PARASU-RAMA – (1) A well-known sage; (2) An avatara (incarnation) of Vishnu

PARASU-RAMAThe story of “Ax Rama” (the literal meaning of Parasu-Rama) contains a chill­ing warning to the kings and rulers of India. Brahmins could revolt against them if their rule was unjust or cruel.
The story proving the need for an incarnation of Vishnu began with the curse of a sage. The god (deva) Agni had gone to King Kartaviryarjuna and asked for food. The king gave Agni permission to take as much food as he wanted, any time, anywhere. Agni went on a rampage, burning forests and mountains. A sage named Apava lost his asrama (hermitage) in one of the forest fires and cursed the king: Vishnu would come to earth to end the arrogance of the warrior caste
So Vishnu was born as Parasu-Rama into the home of the brahmin sage Jamadagni. He and his wife Renuka already had four sons, so Parasu-Rama was their fifth. Parasu-Rama studied under his father and was his best student. One day Renuka was late returning from fetching water from the river. In fact she had lost all track of time as she watched love play in the river—a reminder of the life she had lost when her royal father married her to a simple brahmin. Jamadagni was angry and demanded an explanation. She told why she was late and implied that she had been tempted with unclean thoughts at the sight of lovemaking in the river. Her husband ordered each of his sons in turn to kill their mother. Finally, Parasu-Rama did as his father ordered. When his pleased father granted him a boon for his obedience, Parasu-Rama asked that his mother be restored to life.
Parasu-Rama trained in archery and did austerities (tapas) to Siva. Some sto­ries told how he helped Siva defeat demons invading heaven. Finally Parasu- Rama was ready for his task.
King Kartaviryarjuna came one day to the hermitage and asked for food and drink. Some accounts stated that Jamadagni provided a feast for him and his entourage with the miraculous products of his divine cow, Sushila. Other accounts stated that King Kartaviryarjuna came when Jamadagni was away and was fed by Renuka. Either way, the king wanted the divine cow and stole it, then or subsequently. In each version Jamdagni was killed while Parasu-Rama and his brothers were away from the asrama. When Parasu-Rama returned, he found his mother beating her breast in agony. For each of the twenty-one times she hit her­self Parasu-Rama went on to lead an attack on kshatriya kings. The lost cow was returned with her calf. Parasu-Rama went about South India killing men, women, and children to rid the earth of evil rulers. (His name became associated with the origin of the State of Kerala. In fact, a historical brahmin’s story may have been incorporated into the myth of Parasu-Rama, an incarnation of Vishnu.)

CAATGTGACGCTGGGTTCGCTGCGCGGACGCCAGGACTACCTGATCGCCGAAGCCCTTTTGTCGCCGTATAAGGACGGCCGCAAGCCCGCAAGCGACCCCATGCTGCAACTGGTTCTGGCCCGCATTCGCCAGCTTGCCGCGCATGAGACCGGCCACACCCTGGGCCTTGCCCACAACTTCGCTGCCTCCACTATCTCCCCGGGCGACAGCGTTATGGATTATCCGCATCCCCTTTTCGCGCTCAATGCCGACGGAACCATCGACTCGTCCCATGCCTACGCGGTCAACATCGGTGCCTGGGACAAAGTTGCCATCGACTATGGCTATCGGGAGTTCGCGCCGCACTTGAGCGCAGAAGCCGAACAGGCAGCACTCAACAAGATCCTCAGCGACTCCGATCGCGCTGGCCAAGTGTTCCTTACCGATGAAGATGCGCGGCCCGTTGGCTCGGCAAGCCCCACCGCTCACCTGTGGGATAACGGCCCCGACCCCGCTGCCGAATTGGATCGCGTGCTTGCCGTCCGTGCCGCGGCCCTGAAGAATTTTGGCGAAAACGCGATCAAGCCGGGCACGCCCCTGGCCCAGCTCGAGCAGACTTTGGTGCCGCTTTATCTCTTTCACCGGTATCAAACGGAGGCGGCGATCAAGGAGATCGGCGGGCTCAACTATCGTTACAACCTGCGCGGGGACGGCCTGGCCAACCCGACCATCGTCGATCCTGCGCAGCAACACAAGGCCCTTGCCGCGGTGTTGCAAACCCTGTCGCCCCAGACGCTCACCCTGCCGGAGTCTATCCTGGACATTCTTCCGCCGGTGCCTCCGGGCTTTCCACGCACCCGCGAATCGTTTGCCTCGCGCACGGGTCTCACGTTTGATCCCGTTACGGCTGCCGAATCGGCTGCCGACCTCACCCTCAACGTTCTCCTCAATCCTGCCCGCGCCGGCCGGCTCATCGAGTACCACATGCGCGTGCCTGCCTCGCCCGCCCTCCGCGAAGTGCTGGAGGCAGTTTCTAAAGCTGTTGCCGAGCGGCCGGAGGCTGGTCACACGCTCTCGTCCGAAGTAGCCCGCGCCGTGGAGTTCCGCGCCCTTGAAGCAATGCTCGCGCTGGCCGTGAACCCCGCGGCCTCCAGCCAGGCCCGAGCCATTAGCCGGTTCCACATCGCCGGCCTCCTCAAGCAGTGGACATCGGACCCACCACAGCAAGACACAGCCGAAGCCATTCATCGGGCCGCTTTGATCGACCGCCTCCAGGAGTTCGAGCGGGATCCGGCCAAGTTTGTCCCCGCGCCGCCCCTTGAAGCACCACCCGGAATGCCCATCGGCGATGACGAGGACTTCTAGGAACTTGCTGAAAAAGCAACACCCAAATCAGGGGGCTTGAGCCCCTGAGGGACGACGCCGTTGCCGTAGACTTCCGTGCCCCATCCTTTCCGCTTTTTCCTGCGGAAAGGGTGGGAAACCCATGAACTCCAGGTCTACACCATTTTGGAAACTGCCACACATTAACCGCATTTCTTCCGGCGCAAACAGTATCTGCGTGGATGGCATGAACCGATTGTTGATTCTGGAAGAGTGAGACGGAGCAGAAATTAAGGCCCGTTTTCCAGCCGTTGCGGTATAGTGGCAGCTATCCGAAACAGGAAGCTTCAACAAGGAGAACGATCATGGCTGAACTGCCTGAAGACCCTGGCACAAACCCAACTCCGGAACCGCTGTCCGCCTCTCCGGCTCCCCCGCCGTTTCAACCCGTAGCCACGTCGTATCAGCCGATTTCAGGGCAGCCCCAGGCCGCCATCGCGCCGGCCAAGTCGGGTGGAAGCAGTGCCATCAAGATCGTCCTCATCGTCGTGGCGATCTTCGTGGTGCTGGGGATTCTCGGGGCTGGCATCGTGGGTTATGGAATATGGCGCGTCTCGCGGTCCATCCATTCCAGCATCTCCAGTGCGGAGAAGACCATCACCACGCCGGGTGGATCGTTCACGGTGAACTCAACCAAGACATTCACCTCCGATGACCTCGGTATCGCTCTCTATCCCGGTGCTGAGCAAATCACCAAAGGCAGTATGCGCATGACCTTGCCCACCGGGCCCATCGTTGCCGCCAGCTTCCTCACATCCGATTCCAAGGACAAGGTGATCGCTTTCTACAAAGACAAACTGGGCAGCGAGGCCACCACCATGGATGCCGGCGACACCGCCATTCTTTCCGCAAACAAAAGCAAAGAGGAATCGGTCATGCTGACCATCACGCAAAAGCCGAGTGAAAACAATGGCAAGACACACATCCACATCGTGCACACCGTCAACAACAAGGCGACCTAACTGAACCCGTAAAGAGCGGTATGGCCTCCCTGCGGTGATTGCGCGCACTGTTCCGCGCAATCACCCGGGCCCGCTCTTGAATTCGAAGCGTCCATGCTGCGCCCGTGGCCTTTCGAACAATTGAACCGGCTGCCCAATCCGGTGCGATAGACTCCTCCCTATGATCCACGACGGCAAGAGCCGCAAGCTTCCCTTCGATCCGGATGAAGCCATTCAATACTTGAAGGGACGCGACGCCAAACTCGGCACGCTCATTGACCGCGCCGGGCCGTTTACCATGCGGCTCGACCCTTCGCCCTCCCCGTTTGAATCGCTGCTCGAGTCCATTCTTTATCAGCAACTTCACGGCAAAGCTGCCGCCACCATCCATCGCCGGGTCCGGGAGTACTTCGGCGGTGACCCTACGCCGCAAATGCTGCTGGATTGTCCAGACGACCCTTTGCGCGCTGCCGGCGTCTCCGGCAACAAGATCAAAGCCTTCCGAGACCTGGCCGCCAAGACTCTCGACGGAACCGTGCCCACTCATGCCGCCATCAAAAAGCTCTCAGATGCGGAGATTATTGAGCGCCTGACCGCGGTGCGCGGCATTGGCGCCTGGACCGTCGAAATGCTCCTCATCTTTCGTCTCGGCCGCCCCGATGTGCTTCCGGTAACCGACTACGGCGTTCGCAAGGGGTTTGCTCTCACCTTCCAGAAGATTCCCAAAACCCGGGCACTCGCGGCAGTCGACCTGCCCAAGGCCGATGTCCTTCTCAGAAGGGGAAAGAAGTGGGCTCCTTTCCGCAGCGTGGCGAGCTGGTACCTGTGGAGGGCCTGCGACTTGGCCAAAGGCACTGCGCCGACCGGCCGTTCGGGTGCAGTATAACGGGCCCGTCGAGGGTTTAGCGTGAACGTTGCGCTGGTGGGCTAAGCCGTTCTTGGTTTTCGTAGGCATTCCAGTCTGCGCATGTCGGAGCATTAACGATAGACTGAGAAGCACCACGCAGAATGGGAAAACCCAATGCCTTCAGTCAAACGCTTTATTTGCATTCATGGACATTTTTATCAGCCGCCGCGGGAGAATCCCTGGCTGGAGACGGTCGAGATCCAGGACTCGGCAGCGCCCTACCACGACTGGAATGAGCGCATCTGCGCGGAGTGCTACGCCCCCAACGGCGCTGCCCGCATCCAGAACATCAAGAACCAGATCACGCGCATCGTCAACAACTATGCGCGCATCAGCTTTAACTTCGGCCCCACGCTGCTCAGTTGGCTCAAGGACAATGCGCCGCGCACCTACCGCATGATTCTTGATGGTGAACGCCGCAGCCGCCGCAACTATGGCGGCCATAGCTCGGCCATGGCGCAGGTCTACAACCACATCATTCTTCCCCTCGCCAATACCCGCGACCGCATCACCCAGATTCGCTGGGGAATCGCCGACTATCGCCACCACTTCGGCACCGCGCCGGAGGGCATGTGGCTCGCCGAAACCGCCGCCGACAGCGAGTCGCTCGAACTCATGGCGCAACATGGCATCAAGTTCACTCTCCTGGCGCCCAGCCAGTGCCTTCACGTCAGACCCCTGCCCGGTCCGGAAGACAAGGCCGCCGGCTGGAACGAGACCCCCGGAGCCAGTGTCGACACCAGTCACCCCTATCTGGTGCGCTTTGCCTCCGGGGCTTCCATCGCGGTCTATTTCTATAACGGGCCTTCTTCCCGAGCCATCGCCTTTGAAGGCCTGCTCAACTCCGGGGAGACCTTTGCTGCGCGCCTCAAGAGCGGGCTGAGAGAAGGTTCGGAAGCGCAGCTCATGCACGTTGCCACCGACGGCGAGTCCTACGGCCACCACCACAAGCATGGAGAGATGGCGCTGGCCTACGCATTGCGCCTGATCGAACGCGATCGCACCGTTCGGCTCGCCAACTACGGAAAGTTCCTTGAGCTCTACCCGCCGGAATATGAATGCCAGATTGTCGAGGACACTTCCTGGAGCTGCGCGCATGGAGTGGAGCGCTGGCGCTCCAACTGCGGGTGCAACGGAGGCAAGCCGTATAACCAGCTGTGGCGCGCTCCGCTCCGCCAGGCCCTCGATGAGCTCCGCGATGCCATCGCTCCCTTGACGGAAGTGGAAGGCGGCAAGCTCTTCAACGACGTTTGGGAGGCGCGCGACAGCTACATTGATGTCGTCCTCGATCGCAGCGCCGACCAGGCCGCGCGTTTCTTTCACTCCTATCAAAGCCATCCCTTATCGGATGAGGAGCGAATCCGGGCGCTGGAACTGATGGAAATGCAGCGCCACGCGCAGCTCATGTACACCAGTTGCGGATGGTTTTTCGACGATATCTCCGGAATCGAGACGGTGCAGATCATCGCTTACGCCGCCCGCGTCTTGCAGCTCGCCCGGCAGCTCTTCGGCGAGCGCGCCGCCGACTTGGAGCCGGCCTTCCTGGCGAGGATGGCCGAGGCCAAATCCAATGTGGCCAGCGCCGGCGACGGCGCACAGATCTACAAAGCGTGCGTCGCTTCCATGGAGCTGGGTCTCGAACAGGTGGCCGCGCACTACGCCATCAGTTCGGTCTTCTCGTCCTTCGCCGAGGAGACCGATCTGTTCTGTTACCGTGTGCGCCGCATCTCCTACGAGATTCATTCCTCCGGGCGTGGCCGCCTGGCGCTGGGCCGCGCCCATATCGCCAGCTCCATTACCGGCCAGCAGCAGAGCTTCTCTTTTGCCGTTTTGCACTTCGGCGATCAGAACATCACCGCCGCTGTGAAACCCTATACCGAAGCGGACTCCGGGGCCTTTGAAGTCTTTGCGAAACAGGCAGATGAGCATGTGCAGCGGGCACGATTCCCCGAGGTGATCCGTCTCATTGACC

Parasu-Rama, the fifth of ten incarnations of Vishnu, was born in the treta yuga—not this age, but the previous one. That was an age when kshatriyas did not follow their dharma to rule justly and to protect Vedic wisdom.
Another version of the reason for Vishnu’s need to incarnate had an inter­esting twist. A King Arjuna (note the twist in the story when the villain has the name of one of Hindu mythology’s greatest heroes) was a merciless tyrant. This
Arjuna had worshipped Brahma and obtained a boon that prevented any kshatriya from taking his life. Thus, Vishnu had to incarnate as a brahmin in order to reestablish divine order and proper rule.

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